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Adding fever to WHO criteria for diagnosing pneumonia enhances the ability to identify pneumonia cases among wheezing children
  1. Maria-Regina A Cardoso1,
  2. Cristiana M Nascimento-Carvalho2,
  3. Fernando Ferrero3,
  4. Fátima M Alves4,
  5. Simon N Cousens5
  1. 1Department of Epidemiology, Faculty of Public Health, University of São Paulo, São Paulo, Brazil
  2. 2Department of Paediatrics, Federal University of Bahia School of Medicine, Salvador, Brazil
  3. 3Hospital de Niños Elizalde, Buenos Aires, Argentina
  4. 4Secretariat of Health of the State of São Paulo, São Paulo, Brazil
  5. 5Infectious Disease Epidemiology Unit, London School of Hygiene and Tropical Medicine, London, UK
  1. Correspondence to Professor Maria-Regina A Cardoso, Department of Epidemiology, Faculty of Public Health, University of São Paulo, Av. Dr. Arnaldo 715, São Paulo CEP 01246-904, Brazil; rcardoso{at}usp.br

Abstract

Objective To examine the ability of the criteria proposed by the WHO to identify pneumonia among cases presenting with wheezing and the extent to which adding fever to the criteria alters their performance.

Design Prospective classification of 390 children aged 2–59 months with lower respiratory tract disease into five diagnostic categories, including pneumonia. WHO criteria for the identification of pneumonia and a set of such criteria modified by adding fever were compared with radiographically diagnosed pneumonia as the gold standard.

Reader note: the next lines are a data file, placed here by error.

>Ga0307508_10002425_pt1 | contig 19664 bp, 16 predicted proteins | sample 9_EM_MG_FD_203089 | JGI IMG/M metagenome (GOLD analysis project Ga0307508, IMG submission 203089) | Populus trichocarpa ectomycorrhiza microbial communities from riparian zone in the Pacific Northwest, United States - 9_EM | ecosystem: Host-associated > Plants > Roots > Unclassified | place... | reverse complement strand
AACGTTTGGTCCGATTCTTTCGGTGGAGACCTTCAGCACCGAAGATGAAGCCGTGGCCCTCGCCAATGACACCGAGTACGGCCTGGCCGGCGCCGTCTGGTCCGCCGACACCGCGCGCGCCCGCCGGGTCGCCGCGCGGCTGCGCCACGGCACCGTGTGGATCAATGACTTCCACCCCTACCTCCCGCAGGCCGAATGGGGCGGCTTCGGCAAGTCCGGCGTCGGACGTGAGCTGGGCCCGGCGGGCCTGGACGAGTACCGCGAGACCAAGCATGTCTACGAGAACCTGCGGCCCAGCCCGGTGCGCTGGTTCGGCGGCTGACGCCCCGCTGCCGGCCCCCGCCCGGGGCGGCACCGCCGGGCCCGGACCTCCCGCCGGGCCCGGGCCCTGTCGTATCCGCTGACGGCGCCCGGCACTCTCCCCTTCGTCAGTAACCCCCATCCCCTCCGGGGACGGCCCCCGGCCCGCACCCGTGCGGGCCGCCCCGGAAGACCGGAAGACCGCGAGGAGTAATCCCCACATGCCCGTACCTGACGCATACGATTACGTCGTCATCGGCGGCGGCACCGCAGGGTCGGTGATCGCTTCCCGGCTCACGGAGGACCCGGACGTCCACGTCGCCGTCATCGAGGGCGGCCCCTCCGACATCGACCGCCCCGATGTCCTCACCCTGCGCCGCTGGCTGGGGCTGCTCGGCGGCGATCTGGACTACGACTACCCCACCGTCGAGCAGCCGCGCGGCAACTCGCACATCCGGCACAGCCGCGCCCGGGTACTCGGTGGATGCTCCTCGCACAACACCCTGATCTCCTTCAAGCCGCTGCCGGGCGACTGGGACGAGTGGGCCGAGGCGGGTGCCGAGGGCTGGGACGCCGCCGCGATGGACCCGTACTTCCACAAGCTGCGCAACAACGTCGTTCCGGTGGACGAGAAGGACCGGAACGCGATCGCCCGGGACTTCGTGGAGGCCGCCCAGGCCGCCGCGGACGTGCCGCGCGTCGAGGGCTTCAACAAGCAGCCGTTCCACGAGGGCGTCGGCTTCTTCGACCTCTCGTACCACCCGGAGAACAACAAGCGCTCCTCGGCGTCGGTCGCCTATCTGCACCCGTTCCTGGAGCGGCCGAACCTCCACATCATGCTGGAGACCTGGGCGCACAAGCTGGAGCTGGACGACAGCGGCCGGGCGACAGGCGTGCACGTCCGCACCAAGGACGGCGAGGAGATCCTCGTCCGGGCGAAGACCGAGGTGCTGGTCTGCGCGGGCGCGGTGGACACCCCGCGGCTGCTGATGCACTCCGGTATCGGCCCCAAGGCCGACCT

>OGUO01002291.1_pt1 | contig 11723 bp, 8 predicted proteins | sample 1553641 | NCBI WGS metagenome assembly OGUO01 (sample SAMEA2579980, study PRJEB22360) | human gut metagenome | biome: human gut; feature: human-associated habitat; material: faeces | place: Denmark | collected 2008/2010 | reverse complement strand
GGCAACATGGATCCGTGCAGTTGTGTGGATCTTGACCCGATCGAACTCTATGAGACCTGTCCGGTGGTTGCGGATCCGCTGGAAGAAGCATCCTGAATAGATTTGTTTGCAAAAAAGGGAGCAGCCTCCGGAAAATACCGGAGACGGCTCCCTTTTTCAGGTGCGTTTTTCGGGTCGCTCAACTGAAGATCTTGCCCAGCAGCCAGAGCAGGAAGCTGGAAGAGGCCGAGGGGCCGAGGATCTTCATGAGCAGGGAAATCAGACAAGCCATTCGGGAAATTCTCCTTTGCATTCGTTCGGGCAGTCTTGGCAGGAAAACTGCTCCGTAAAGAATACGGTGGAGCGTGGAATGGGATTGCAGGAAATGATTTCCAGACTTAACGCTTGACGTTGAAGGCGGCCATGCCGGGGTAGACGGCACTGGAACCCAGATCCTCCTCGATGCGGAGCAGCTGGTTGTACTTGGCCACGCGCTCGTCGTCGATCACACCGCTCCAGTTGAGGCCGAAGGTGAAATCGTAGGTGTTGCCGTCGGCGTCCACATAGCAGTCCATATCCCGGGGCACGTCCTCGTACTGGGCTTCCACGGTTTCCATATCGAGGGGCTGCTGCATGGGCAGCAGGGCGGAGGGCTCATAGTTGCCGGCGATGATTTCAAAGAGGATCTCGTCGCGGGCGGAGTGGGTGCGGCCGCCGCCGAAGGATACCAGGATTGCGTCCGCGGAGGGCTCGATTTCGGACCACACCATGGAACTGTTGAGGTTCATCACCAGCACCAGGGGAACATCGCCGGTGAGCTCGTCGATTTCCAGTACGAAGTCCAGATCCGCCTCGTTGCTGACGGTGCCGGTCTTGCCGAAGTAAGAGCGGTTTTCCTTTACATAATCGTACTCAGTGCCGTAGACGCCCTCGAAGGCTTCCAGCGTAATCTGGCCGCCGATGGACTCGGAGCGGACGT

Results The sensitivity of the WHO criteria was 94% for children aged <24 months and 62% for those aged ≥24 months. The corresponding specificities were 20% and 16%. Adding fever to the WHO criteria improved specificity substantially (to 44% and 50%, respectively). The specificity of the WHO criteria was poor for children with wheezing (12%). Adding fever improved this substantially (to 42%). The addition of fever to the criteria apparently reduced their sensitivity only marginally (to 92% and 57%, respectively, in the two age groups).

Conclusion The authors' results reaffirm that the current WHO criteria can detect pneumonia with high sensitivity, particularly among younger children. They present evidence that the ability of these criteria to distinguish between children with pneumonia and those with wheezing diseases might be greatly enhanced by the addition of fever.

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Footnotes

  • Funding This research was funded by the International Development Research Centre (IDRC) – Canada.

  • Competing interests None.

  • Ethics approval This study was conducted with the approval of the University of São Paulo.

  • Provenance and peer review Not commissioned; externally peer reviewed.

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